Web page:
Flowing down the waterfall is cold stream water.
The hot water gushes out from both sides of that waterfall basin.
Hiking along the stream
When I landed in Salt Lake City, I was planning to go up north to enjoy some wild hot springs, but unfortunately it was raining.
So I changed my plan and drove a little over an hour south to Fifth Water Hot Springs.
This is a popular hiking trail that attracts many locals on weekends.
It's a 4.6-mile round trip, moderately long and well maintained, and you can enjoy the beautiful scenery along the mountain stream from start to finish.
When I could smell the sulfur, I had arrived.
There were two main areas where the hot water was gushing.
The first was downstream, where there was a small waterfall.
Hot water gushed out on the right bank and was poured directly into the deep pool surrounded by rocks.
The water in the stream looked bluish because it was mixed with such a large amount of thermal water.
Depending on the natural conditions, the coloration may be strong until it turns turquoise.
The second area was upstream, around a large waterfall.
The largest pool on the right bank was large enough to hold ten people.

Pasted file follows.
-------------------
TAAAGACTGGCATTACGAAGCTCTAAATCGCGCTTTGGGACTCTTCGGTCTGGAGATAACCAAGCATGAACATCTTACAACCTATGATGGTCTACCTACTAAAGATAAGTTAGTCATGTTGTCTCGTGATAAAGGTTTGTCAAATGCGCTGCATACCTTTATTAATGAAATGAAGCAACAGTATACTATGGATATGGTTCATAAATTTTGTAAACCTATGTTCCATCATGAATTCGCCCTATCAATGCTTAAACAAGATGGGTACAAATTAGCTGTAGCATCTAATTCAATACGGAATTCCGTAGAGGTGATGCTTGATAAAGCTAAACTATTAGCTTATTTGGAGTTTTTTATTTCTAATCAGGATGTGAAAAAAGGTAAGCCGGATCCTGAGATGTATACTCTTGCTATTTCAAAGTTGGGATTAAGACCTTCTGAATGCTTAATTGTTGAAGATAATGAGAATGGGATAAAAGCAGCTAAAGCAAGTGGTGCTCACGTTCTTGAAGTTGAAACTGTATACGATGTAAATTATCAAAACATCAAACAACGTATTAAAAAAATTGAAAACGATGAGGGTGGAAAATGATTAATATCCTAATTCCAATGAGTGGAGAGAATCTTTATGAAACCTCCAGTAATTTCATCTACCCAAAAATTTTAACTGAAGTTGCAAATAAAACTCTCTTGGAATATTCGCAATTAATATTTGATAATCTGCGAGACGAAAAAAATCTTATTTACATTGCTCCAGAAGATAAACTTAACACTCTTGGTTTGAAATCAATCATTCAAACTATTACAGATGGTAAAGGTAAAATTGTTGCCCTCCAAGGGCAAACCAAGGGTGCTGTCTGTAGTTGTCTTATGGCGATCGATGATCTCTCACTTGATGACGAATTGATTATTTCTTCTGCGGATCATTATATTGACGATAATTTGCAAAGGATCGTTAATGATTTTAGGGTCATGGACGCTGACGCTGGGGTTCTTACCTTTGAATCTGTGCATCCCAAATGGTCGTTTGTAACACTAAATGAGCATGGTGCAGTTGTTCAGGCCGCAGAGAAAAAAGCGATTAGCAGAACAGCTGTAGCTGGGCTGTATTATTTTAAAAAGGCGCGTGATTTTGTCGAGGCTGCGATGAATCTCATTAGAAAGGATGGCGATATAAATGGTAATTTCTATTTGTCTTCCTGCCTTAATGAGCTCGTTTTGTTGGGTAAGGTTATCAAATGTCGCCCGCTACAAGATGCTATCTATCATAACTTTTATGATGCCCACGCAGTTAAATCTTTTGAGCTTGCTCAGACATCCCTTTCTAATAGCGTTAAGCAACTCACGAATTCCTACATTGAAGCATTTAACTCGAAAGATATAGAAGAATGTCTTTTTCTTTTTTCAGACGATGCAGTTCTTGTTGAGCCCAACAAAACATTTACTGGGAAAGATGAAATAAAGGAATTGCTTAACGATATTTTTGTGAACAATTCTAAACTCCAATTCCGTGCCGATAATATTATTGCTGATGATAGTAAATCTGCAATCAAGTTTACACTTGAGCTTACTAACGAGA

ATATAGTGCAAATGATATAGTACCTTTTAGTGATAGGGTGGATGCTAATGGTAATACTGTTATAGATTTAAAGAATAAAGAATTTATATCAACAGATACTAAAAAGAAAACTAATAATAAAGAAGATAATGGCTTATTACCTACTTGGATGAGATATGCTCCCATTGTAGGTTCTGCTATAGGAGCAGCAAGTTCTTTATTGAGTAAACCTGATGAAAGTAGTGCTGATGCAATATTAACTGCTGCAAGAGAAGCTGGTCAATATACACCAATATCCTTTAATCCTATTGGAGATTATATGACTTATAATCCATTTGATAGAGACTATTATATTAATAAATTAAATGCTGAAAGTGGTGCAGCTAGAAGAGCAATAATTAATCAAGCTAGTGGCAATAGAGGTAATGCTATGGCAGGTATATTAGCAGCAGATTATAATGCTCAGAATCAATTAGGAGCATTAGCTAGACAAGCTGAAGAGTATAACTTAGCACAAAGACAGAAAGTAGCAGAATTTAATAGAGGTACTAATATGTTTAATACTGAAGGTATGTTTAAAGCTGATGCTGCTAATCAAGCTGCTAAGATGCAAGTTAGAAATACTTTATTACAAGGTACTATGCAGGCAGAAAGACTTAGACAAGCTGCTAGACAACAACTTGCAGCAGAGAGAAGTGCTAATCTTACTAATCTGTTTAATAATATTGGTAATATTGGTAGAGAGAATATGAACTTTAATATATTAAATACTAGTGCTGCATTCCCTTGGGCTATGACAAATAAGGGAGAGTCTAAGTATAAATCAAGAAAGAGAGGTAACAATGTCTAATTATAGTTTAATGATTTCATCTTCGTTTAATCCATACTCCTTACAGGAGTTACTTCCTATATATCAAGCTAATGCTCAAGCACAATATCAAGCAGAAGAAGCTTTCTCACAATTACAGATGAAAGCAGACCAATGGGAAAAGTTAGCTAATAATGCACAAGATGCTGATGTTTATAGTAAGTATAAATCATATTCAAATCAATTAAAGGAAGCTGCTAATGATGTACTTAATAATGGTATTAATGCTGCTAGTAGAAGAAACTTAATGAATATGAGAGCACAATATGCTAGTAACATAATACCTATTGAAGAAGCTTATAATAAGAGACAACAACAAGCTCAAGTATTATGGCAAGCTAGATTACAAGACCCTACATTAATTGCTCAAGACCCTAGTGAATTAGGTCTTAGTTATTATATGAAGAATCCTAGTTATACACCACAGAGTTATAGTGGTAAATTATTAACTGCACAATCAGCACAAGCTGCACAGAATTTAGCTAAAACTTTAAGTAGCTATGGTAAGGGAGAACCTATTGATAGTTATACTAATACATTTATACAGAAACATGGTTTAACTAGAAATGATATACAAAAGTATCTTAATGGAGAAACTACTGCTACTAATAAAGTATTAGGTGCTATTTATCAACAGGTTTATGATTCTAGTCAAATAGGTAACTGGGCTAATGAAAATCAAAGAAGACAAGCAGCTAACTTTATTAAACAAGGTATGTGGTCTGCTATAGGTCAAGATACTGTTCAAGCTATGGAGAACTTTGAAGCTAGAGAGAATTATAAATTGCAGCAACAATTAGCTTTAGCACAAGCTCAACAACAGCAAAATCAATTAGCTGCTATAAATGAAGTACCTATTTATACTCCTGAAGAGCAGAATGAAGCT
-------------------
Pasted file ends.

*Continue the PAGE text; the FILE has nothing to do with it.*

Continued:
The source of the spring was located at the place where the channel extended in the direction of the waterfall.
This is amazing!
The hot spring water, nearly 140 degrees F, gushes out incessantly.
Cold stream water mixed in between the rocks, and the hot pools were almost the right temperature.
I had to be careful because some points were hot enough to burn.
The waterfall flowed down in a way that overcame the exposed fault.
Faults are generally considered to be the pathways through which hot springs deep underground come to the surface.
On the left bank across the shallow waterfall basin, the river bottom was stained reddish brown.
Here, too, thermal water was gushing out, mixing nicely with the water from the stream and pouring into small pools.
The sulfur content here was particularly strong, with a pronounced odor and a greenish coloration.
A supreme soaking environment dominated by the sound of the waterfall.
There is a confusing U.S. Forest Service sign that reads soakers should be prudent, but in reality, the spot is visited by many families, so clothing is required.
I saw an article about firefighters employed by the U.S. Forest Service who were cited by a sheriff for a violation while soaking nude.
What a shame.
Personally, I think people should be able to soak in such a natural place in their natural state.
Fifth Water (Diamond Fork) Hot Springs, Uinta-Wasatch-Cache National Forest, Utah, U.S.
- RuleClothing required
- Water tempUp to 140 degrees F